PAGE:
However some of us are tired and as Trump’s campaign stops have started to go into more racially diverse cities and towns, Trump and his hatemongers are facing the reality that America is a place of diversity and there are people who will organize and show up to send a message to his hate show.
Trump’s recent stop in St. Louis turned out many who were opposed to him and his message and several skirmishes broke out leading to a number of arrests. But it was Trump’s attempted visit to my hometown of Chicago that has gotten the attention of the nation.
As soon as it was announced that Trump was coming to a rally at the University of Illinois-Chicago campus, many including personal friends of mine started organizing on the ground after efforts to get the school to cancel Trump’s appearance failed. The result was that thousands took to the streets to show their displeasure. Streets surrounding the campus were blocked as many Blacks, Latinos and others effectively went to shut it down. Many more filled the inside space where Trump was to speak. Trump canceled his appearance at the last moment after falsely saying that law enforcement suggested that he cancel due to security risks. Chicago interim police superintendent emphatically stated that was not true, in fact the Chicago Police Department was more than capable and able to keep the peace.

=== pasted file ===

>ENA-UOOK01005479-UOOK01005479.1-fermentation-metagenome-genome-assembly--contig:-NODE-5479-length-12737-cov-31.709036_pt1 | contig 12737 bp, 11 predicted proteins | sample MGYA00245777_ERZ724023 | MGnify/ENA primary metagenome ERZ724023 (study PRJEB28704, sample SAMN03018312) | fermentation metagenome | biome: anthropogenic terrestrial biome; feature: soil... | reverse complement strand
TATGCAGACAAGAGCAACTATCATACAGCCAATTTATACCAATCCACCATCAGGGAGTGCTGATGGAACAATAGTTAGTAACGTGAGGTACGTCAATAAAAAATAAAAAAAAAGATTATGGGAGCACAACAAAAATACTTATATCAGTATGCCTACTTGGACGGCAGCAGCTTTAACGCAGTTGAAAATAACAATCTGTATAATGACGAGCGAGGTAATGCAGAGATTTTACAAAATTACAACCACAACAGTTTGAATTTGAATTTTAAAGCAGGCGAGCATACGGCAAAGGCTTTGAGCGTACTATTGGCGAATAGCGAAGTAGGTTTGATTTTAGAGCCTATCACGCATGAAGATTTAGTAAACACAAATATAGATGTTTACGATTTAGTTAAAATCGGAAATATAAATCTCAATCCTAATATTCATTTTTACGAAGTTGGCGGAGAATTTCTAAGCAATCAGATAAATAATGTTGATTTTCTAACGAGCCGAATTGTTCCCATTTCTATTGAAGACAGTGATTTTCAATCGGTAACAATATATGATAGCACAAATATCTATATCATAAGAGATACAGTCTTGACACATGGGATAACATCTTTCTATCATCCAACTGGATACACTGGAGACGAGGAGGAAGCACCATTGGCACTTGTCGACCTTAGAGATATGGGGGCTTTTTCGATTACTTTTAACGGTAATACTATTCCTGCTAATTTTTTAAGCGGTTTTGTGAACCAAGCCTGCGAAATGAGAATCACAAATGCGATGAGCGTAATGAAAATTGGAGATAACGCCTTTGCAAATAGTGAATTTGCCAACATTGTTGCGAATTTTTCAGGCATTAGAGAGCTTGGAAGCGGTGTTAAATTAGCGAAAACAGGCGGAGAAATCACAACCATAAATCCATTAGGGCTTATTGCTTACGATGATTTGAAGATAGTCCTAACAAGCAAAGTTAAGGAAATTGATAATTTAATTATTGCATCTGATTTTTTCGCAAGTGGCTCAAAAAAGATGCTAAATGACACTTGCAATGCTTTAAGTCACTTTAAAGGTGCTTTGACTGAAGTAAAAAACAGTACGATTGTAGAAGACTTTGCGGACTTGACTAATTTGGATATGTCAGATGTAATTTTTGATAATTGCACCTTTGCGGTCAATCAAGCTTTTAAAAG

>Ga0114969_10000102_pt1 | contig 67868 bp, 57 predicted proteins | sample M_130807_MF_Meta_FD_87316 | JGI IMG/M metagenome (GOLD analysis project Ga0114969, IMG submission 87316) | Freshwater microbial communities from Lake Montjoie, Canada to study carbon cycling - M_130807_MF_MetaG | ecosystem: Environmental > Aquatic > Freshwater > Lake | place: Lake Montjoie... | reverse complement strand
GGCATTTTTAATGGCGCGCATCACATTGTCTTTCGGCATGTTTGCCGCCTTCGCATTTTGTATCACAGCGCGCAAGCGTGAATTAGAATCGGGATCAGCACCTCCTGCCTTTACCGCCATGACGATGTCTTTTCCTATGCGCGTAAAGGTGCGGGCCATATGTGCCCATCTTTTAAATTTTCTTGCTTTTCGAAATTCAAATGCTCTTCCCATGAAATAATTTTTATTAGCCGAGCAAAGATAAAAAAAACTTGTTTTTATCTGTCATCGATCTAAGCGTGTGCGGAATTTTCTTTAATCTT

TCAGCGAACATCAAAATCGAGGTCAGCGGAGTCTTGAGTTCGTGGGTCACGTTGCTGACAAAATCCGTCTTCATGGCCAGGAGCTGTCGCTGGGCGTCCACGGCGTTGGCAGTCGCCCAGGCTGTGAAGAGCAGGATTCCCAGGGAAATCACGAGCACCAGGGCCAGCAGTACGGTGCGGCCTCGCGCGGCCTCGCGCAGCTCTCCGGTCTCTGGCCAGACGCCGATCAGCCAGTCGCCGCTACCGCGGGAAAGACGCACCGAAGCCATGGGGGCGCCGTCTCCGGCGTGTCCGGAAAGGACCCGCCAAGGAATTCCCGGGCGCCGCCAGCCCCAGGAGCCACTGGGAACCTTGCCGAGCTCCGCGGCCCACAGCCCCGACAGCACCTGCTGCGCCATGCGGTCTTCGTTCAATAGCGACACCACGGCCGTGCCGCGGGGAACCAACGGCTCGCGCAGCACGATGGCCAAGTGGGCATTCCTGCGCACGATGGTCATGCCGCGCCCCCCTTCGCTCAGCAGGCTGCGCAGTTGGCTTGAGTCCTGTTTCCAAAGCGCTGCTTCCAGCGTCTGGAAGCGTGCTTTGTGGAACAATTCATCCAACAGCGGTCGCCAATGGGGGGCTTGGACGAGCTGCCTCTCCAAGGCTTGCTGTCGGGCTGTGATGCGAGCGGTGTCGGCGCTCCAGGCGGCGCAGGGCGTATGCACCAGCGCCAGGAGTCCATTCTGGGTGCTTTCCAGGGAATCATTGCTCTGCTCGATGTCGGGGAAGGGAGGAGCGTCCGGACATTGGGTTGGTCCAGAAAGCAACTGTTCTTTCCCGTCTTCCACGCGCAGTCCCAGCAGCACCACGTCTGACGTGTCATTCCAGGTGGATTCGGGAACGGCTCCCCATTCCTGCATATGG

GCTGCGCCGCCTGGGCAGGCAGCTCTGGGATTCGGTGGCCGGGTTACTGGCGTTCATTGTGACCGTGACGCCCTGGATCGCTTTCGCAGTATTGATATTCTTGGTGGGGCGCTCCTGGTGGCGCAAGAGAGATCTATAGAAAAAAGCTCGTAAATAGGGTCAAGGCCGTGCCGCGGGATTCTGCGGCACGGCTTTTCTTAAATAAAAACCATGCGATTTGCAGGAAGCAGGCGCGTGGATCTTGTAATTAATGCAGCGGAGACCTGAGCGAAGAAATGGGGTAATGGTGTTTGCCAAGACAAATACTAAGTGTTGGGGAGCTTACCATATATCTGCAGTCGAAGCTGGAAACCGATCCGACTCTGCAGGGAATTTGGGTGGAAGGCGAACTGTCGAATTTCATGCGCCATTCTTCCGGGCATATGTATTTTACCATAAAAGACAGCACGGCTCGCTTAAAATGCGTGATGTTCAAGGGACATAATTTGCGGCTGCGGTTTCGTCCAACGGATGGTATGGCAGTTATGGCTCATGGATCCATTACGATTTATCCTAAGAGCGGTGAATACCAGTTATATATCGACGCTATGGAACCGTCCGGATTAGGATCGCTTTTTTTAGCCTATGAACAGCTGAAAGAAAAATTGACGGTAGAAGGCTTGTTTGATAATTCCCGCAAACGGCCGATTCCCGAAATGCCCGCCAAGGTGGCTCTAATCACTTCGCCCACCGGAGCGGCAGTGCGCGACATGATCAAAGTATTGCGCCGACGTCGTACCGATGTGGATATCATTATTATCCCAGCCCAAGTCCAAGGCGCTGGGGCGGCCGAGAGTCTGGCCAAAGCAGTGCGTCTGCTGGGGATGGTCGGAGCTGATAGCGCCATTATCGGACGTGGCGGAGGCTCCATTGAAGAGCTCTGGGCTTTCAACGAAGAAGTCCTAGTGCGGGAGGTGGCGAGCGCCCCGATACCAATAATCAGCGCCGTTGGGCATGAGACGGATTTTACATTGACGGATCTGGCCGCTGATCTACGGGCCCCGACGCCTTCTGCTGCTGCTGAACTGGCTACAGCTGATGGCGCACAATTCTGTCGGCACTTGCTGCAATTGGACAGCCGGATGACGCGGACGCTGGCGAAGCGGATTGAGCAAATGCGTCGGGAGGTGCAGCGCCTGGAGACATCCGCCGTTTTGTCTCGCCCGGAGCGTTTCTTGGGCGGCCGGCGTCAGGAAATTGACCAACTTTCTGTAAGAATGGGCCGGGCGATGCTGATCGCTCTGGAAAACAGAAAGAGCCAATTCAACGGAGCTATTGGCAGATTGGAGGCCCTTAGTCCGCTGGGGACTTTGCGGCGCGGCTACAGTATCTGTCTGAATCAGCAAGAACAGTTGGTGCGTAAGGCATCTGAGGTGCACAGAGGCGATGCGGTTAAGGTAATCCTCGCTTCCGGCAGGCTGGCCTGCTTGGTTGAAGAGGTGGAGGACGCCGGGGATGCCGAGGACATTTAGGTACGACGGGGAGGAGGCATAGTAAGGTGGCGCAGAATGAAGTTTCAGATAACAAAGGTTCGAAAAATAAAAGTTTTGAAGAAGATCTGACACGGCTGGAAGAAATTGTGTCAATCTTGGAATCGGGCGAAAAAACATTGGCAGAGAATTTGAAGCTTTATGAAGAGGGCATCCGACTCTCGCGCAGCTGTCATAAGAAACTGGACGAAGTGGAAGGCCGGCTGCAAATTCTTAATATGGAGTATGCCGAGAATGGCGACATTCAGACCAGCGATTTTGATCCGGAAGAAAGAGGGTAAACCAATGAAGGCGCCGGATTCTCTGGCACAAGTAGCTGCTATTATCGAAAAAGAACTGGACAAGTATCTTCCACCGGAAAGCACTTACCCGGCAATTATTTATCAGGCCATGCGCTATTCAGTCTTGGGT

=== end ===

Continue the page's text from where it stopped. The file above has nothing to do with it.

Yet in what should have been a moment of victory for those committed to inclusion and racial justice, the narrative that the media chose to project was one of utter chaos. A narrative that took advantage of the fact that many of the protestors in Chicago were people of color and played on underlying racial biases that see fear when too many Black and Brown bodies are gathered in one space. Given the fact that only a handful of arrests were reported, those of us who have been to large-scale protests know this indicates a relatively peaceful event. Given the fact that so many of Trump’s supporters are white and hold views that don’t include a racially inclusive America and that so many of the protestors were people of color, the overall lack of violence speaks to the restraint and desire for peaceful protests. Not to mention that what violence was reported broke out after the event was cancelled, strongly suggesting Trump supporters started most of anything that might have happened.